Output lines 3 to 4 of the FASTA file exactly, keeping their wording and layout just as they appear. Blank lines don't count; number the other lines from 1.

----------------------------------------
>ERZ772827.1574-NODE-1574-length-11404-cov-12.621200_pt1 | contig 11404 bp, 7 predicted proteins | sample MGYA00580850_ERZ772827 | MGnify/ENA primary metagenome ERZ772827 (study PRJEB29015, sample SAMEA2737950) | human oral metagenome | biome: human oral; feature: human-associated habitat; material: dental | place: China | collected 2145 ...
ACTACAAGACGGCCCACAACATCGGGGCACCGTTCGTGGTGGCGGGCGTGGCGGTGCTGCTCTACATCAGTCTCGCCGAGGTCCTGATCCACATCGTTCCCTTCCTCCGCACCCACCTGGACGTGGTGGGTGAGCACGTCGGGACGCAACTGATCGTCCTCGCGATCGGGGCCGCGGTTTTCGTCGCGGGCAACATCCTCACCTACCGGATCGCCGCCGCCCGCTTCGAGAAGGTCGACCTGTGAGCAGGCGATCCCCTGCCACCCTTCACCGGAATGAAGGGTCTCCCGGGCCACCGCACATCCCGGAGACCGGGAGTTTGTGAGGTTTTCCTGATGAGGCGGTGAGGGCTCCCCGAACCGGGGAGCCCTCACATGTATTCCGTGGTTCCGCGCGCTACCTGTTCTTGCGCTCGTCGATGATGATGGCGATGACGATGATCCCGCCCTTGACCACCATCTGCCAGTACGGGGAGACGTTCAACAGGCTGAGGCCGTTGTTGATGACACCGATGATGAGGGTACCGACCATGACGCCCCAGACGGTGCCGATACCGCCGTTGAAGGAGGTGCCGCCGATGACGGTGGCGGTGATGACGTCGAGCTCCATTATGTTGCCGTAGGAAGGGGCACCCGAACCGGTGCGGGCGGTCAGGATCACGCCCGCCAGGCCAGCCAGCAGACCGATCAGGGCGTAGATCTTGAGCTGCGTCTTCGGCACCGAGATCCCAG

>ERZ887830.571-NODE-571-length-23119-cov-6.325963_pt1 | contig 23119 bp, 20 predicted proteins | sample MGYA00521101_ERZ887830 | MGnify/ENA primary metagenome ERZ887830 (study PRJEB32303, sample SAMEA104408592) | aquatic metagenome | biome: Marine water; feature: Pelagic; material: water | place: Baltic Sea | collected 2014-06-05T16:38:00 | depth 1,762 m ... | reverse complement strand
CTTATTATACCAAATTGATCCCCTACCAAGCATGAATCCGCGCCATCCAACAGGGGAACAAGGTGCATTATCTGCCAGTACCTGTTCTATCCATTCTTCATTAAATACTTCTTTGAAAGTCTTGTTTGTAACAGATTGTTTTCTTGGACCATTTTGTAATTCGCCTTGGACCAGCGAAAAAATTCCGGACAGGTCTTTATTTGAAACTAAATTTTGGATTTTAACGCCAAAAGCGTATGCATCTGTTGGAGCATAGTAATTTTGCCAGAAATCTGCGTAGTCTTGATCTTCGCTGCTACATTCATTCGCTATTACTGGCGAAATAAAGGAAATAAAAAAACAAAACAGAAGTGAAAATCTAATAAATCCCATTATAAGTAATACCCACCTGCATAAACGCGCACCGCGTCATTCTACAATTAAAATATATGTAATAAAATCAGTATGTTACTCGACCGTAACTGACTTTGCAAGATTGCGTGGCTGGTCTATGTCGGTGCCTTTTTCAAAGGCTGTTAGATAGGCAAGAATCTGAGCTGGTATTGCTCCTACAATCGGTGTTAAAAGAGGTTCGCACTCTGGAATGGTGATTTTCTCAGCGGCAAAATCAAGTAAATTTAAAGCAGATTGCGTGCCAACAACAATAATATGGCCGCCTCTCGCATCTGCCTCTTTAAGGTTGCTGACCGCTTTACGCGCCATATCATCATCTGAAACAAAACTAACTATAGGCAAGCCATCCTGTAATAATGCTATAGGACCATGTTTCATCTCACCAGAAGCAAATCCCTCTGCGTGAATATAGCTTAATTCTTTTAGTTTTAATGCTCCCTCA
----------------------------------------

>ERZ887830.571-NODE-571-length-23119-cov-6.325963_pt1 | contig 23119 bp, 20 predicted proteins | sample MGYA00521101_ERZ887830 | MGnify/ENA primary metagenome ERZ887830 (study PRJEB32303, sample SAMEA104408592) | aquatic metagenome | biome: Marine water; feature: Pelagic; material: water | place: Baltic Sea | collected 2014-06-05T16:38:00 | depth 1,762 m ... | reverse complement strand
CTTATTATACCAAATTGATCCCCTACCAAGCATGAATCCGCGCCATCCAACAGGGGAACAAGGTGCATTATCTGCCAGTACCTGTTCTATCCATTCTTCATTAAATACTTCTTTGAAAGTCTTGTTTGTAACAGATTGTTTTCTTGGACCATTTTGTAATTCGCCTTGGACCAGCGAAAAAATTCCGGACAGGTCTTTATTTGAAACTAAATTTTGGATTTTAACGCCAAAAGCGTATGCATCTGTTGGAGCATAGTAATTTTGCCAGAAATCTGCGTAGTCTTGATCTTCGCTGCTACATTCATTCGCTATTACTGGCGAAATAAAGGAAATAAAAAAACAAAACAGAAGTGAAAATCTAATAAATCCCATTATAAGTAATACCCACCTGCATAAACGCGCACCGCGTCATTCTACAATTAAAATATATGTAATAAAATCAGTATGTTACTCGACCGTAACTGACTTTGCAAGATTGCGTGGCTGGTCTATGTCGGTGCCTTTTTCAAAGGCTGTTAGATAGGCAAGAATCTGAGCTGGTATTGCTCCTACAATCGGTGTTAAAAGAGGTTCGCACTCTGGAATGGTGATTTTCTCAGCGGCAAAATCAAGTAAATTTAAAGCAGATTGCGTGCCAACAACAATAATATGGCCGCCTCTCGCATCTGCCTCTTTAAGGTTGCTGACCGCTTTACGCGCCATATCATCATCTGAAACAAAACTAACTATAGGCAAGCCATCCTGTAATAATGCTATAGGACCATGTTTCATCTCACCAGAAGCAAATCCCTCTGCGTGAATATAGCTTAATTCTTTTAGTTTTAATGCTCCCTCA